Erica Abeel

Erica Abeel writes film features and reviews for, Filmmaker Magazine,, and Film Journal. She is the author of five books, including the novel, Women Like Us, which was a Book-of-the-Month Club selection. Her newest novel, Conscience Point, was published in fall 2008.


Articles by Erica Abeel


CHAPPAQUIDDICK — Review by Erica Abeel

A riveting recreation of the famous accident that quashed Ted Kennedy’s presidential bid and the cover-up by his political fixers, anchored by Jason Clarke’s perfectly pitched portrayal of a flawed man. Continue reading…

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FINAL PORTRAIT — Review by Erica Abeel

Alberto Giacometti (Geoffrey Rush) paints a portrait of his friend James Lord (Armie Hammer) in a sterile exercise about the artist’s quest for perfection. The main takeaway from this drama-free film helmed by Stanley Tucci is that Hammer is in need of a new agent. Continue reading…

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DOUBLE LOVER — Review by Erica Abeel

François Ozon’s Double Lover, a departure from his restrained World War I-set Frantz, is an erotic psychological thriller about a onetime model in therapy who ends up with two lovers—who happen to be twins. Double Lover‘s mix of kink, suspense and technical control initially promises a return to such riveting mind-benders as Swimming Pool. Sadly, though, this film, loosely based on a short story by Joyce Carol Oates, also trafficks in exploitative images of women in the guise of art-film license…Continue reading…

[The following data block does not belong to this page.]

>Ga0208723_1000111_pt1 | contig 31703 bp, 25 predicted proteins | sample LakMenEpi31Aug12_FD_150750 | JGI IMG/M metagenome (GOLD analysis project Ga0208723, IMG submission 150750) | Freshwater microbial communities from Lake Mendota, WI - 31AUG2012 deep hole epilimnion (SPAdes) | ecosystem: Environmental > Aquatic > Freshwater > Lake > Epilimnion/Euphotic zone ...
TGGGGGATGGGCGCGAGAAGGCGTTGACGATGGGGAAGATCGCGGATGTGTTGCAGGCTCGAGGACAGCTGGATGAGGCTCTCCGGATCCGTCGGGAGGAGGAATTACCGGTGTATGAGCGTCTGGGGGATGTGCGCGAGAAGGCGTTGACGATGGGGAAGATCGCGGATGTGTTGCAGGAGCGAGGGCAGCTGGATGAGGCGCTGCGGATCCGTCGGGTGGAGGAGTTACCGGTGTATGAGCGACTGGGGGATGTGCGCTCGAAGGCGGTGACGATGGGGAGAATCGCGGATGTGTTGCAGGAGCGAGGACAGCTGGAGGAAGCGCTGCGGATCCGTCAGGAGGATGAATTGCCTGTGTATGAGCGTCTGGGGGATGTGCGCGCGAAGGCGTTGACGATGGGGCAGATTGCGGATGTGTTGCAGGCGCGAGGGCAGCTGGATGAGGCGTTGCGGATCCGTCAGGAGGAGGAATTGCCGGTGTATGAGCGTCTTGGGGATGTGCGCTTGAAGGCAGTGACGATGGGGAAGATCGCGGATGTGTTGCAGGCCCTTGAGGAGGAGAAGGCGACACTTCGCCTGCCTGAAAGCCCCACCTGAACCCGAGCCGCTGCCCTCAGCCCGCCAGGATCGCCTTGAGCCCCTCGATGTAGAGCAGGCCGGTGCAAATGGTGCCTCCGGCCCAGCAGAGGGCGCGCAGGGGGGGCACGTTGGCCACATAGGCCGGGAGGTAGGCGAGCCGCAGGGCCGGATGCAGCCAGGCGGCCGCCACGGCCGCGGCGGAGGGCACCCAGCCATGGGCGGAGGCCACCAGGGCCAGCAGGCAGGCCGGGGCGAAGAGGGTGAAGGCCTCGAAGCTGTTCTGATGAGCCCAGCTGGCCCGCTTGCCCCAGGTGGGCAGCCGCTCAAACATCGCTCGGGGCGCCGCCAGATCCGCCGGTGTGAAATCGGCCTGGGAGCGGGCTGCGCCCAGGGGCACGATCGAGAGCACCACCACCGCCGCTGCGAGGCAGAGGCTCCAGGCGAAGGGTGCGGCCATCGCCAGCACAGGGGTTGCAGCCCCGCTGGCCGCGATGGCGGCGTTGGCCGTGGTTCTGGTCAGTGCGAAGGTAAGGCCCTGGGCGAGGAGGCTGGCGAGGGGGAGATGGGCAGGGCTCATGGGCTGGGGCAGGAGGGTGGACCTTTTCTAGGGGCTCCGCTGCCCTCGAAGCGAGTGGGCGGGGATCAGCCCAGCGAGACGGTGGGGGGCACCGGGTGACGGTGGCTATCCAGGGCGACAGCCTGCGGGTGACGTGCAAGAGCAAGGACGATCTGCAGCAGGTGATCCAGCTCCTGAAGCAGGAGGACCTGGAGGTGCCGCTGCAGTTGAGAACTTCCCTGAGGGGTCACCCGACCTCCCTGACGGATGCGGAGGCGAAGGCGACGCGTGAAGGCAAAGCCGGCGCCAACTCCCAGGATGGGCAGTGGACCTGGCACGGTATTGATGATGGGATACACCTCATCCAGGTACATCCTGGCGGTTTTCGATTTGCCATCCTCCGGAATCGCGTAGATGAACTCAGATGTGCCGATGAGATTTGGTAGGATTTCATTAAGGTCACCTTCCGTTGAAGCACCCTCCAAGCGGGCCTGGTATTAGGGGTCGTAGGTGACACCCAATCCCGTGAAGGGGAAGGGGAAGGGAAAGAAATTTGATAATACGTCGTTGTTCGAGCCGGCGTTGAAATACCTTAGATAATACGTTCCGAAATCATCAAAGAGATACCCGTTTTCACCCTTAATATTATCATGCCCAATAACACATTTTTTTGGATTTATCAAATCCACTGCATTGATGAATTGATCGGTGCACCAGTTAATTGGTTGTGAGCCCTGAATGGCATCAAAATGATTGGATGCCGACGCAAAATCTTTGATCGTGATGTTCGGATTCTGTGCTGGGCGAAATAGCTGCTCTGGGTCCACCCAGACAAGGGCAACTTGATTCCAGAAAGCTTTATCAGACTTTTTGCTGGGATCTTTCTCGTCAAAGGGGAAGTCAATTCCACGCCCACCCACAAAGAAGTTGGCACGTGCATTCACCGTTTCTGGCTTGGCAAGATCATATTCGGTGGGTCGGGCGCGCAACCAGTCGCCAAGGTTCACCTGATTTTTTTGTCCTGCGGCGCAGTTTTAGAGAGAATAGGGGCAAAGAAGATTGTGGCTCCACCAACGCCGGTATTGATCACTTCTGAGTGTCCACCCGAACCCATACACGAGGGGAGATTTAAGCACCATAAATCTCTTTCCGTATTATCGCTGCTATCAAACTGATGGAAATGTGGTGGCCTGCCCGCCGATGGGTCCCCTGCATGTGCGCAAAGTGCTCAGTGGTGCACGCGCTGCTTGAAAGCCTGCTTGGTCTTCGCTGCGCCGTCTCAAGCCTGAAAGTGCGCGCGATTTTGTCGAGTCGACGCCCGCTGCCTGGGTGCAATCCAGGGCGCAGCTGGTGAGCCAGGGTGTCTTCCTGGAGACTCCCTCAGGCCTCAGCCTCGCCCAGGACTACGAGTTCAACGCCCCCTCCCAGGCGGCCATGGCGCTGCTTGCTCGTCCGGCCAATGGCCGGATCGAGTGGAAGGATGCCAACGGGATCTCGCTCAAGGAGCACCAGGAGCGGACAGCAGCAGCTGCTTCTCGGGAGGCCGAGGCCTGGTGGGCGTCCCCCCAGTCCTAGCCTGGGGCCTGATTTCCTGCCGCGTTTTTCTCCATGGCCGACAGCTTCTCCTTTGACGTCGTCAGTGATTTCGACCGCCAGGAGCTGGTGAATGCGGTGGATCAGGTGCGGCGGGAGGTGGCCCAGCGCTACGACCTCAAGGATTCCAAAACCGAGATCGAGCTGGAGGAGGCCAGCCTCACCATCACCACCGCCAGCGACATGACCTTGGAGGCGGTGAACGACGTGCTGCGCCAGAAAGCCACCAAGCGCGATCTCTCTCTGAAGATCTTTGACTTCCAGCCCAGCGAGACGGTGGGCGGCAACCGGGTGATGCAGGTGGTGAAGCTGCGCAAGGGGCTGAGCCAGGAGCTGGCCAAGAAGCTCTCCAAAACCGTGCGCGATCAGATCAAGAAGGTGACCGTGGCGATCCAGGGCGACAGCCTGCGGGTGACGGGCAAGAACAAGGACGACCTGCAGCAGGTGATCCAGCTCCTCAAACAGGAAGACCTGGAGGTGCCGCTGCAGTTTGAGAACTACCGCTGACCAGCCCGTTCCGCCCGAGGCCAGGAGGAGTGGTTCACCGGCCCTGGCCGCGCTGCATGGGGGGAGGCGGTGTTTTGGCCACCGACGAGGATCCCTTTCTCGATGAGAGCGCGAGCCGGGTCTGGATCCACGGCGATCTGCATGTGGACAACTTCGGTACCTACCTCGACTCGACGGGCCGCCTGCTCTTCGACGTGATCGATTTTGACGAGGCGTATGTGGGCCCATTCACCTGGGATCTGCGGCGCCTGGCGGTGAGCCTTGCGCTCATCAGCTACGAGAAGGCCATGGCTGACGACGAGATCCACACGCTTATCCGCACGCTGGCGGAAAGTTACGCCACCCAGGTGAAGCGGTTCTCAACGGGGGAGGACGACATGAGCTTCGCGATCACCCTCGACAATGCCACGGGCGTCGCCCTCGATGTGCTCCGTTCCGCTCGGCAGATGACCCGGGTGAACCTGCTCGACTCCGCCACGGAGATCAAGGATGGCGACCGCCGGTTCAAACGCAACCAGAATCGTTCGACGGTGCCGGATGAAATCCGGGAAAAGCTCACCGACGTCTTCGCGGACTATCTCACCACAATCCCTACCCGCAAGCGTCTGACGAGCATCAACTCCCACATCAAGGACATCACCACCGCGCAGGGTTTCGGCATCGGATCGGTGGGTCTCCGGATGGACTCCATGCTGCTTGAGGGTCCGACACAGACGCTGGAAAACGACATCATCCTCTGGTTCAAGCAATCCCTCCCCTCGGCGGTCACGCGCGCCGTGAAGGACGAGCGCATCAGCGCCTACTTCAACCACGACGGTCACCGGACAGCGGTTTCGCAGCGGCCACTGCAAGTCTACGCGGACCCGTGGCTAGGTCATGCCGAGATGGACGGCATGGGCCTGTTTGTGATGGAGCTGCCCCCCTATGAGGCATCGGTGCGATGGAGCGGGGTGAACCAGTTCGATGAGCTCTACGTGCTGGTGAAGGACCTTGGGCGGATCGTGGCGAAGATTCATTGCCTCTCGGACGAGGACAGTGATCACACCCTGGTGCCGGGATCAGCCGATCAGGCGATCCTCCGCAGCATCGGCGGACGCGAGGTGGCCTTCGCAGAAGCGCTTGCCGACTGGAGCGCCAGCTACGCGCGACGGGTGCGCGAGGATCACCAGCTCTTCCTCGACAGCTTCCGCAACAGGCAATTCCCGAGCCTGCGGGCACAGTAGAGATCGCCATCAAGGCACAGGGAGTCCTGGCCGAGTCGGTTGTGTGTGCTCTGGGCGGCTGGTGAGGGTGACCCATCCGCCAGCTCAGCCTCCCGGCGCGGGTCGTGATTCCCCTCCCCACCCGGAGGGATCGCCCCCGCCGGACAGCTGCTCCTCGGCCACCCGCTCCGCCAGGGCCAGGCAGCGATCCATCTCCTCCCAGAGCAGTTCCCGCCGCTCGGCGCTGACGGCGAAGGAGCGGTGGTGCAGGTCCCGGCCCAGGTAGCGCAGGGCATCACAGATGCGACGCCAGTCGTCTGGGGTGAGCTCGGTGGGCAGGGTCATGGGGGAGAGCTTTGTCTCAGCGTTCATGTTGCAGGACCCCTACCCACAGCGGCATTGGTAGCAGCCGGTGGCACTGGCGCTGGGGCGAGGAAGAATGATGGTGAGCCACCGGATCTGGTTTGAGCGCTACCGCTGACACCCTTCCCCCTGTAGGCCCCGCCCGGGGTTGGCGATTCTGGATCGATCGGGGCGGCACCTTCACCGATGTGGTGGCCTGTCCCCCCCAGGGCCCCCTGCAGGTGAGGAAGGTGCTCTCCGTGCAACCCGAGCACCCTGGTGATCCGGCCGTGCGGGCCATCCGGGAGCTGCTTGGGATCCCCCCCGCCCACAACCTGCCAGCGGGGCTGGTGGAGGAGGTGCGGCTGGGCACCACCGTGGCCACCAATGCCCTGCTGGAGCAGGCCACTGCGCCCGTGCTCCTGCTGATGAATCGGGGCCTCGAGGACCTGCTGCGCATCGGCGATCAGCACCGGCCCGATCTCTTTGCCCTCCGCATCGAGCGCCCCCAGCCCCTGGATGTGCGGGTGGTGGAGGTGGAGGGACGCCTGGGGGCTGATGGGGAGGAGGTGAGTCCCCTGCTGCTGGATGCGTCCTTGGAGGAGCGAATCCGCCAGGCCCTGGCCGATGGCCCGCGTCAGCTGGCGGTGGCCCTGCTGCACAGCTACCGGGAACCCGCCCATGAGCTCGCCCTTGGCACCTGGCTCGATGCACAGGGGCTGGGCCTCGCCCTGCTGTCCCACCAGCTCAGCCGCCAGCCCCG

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FAR FROM THE MADDING CROWD – Review by Erica Abeel

Far from the Madding Crowd, a new film adaptation of Thomas Hardy’s beloved classic, works its magic on multiple fronts. Helmed by Danish Thomas Vinterberg, it’s one of those escapist movies with a great romantic sweep, set among the lime-green hills of Dorset (which Hardy famously named Wessex). By exalting such old-school values as steadfastness and goodness, it offers the perfect antidote to the prevailing cynicism. Read more…

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WHILE WE WERE YOUNG – Review by Erica Abeel

while we were youngIn his delicious new outing, Noah Baumbach expands on the issues that bedeviled Ben Stiller as the eponymous protagonist of Greenberg. Once again he taps Stiller to play a malcontent artist and thwarted achiever who, through bad timing, bad luck, cluelessness—or a combo thereof—has fallen far short of his own expectations. Read more…

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